Perhaps you dream of owning a place on the Med, where you can sit and watch the sun go down, sipping a glass of wine as you look out over your very own expanse of aquamarine heaven. Maybe you hanker for a traditional stone house near Carcassonne, dripping with history; or would love a funky ski chalet in the Pyrénées so you can hit the slopes whenever you want. Or would you prefer a city-centre crash pad in Montpellier right at the heart of the action? In beautiful, varied (and completely affordable) Languedoc-Roussillon, you can make your dreams come true – and enjoy a Mediterranean climate to boot…
Where Exactly Is Languedoc-Roussillon?
Sitting in the middle of France’s south coast, Languedoc-Roussillon comprises the départements of Aude, Gard, Hérault, Lozère and Pyrénées-Orientales. Now part of the Occitanie super-region, it is said to have all the advantages of the French Riviera without the downsides: you get the coast, countryside and the climate without the intensely populated high-rise zones or over-commercialised tourist developments. Then you have the added bonus of the ski resorts of the Pyrénées.
Because of its geography, this area includes a wide range of property options: from seaside villas and rural hideaways to urban apartments, ski chalets and everything in between – all enjoying the glorious Mediterranean climate. You could say it’s not really a question of why move to Languedoc-Roussillon, but more one of why on earth wouldn’t you?
Location: Where to Get What You Want
The great news is that the transport links here are brilliant: the area has five airports, plus good rail and road connections, making it easily accessible from abroad and elsewhere in France.
While Montpellier is undoubtedly the area’s flagship city with over 400,000 residents, Languedoc-Roussillon also includes Nîmes (150,000), Perpignan (120,000) and the popular tourist destination of Carcassonne (47,000) inland. These are top spots for city apartments, with studio flats in Montpellier costing around €75,000 and two-bedroom apartments closer to €120,000. In Nîmes, Perpignan and Carcassonne, you can buy a studio flat from €40,000 and two-bedroom apartments for as little as €80,000, but as always, you need to factor in likely return if you’re buying to rent. The proximity of ski resorts is also a big plus point for this area. The seven main ones are: Font-Romeu, Les Angles, Cerdagne-Puigmal, Formiguères, Cambre d’Aze, Puyvalador and Porté-Puymorens. Les Angles is the most expensive resort and Cambre d’Aze the least, but you can still pick up a tiny studio from €30,000 in Les Angles (depending on how close it is to the slopes) and a wider choice from €80,000. As a bonus, outside the winter season the fantastic scenery continues to attract visitors for walking and hiking holidays.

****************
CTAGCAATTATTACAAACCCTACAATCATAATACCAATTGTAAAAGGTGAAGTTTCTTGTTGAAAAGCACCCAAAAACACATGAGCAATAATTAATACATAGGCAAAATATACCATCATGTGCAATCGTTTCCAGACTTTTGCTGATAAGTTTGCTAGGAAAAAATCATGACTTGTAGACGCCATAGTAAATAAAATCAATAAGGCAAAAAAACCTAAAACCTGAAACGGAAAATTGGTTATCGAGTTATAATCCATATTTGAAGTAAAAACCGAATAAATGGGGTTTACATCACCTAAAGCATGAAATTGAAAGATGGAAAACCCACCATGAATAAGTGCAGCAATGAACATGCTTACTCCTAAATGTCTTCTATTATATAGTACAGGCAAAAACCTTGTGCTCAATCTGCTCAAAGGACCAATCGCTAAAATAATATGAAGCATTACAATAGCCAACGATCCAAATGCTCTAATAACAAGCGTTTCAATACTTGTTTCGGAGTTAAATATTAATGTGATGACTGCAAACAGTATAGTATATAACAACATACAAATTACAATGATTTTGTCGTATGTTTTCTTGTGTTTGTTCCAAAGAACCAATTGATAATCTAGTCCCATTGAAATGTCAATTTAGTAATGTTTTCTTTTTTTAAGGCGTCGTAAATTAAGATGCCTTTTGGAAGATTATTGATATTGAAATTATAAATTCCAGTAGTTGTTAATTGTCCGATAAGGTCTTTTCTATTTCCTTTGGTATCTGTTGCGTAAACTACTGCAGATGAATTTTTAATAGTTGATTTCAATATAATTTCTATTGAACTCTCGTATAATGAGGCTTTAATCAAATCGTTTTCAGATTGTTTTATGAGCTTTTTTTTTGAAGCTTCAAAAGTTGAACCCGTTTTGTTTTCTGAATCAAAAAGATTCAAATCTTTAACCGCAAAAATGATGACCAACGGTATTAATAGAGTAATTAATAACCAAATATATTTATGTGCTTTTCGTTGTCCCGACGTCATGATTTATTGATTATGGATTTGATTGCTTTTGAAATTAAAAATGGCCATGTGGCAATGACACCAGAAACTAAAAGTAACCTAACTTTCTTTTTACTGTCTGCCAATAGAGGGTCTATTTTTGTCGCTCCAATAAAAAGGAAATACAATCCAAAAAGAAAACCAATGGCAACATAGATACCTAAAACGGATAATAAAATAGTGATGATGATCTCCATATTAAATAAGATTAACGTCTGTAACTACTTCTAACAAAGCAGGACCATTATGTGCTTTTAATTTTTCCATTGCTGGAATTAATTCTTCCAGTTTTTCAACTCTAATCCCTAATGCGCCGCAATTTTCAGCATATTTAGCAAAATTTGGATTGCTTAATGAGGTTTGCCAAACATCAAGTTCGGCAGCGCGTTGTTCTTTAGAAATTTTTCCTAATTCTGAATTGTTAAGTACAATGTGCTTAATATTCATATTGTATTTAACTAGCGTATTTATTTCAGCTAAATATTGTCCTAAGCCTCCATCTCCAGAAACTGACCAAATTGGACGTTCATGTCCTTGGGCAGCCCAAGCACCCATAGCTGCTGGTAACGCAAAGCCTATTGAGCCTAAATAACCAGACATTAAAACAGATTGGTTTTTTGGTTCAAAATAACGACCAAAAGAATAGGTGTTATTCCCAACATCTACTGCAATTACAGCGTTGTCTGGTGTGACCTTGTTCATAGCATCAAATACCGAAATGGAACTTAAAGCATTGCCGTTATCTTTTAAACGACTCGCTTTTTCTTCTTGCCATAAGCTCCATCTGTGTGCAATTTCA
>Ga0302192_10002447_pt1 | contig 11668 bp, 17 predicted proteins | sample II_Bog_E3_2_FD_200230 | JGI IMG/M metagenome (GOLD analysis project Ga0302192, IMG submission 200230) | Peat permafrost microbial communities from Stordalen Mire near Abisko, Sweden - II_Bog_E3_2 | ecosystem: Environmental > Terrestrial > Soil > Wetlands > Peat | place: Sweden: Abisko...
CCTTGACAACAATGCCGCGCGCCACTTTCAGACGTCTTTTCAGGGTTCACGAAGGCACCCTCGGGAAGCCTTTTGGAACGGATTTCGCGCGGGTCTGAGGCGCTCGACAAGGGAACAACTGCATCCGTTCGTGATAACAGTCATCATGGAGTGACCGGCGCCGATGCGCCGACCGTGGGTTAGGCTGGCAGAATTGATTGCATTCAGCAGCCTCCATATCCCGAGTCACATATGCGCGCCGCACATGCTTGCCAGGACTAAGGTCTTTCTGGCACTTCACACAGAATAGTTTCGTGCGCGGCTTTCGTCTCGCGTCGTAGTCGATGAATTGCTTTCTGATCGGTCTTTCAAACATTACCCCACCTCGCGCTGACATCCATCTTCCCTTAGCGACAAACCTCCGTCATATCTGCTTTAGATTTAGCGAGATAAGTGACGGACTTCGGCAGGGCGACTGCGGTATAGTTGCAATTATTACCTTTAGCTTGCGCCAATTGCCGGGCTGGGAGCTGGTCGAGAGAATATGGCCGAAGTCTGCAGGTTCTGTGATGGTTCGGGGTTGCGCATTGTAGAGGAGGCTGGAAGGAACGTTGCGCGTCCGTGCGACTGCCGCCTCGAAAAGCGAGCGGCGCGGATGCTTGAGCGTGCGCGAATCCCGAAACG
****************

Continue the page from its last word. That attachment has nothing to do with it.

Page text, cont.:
If you’re looking for a low-cost holiday home, try less-populated Hérault, Gard and Aude, where you can find rural village homes for under €40,000 and a range of family homes for around €80,000. Even within reach of historic Carcassonne, there are stone houses for €65,000 and three-bedroom family homes for €85,000 with gardens and views. For those considering a renovation project, you’ll find plenty to whet your appetite, from an eight-room country coach-house for €75,000 to a three-storey detached villa for €150,000 or a stone-built property with two outbuildings in a historic village for €110,000 – but you’ll need to be realistic about building costs, timescales and the return on your investment.
Properties: An Overview
As you’d expect, with such a large region and diverse landscapes, agents offer properties for every taste and budget, but with serious price variations depending on location. Generally, prices increase the closer you get to the coast or the popular region of Provence. While this area has avoided the mass tourism that has spoilt others, it continues to attract huge numbers of visitors, as well as overseas buyers – particularly those who want to enjoy the Mediterranean climate but prefer not to pay the prices in Provence. This means that there is competition for properties in the more popular spots, but, of course, it also means you’ll have a steady stream of tourists from France and elsewhere if you want to rent out.
Here, temperatures regularly rise above 30°C in summer and you can reasonably expect 300 days of sunshine a year. There are huge regional variations, though – mountainous areas get enough snow to support successful ski resorts, and sheltered coastal spots further south will get much hotter in summer than rural areas inland.
The cold Tramontane and warmer, wetter Marin winds can seriously affect quality of life for some residents, so ensure that this is part of your criteria when you’re researching where you want to live.
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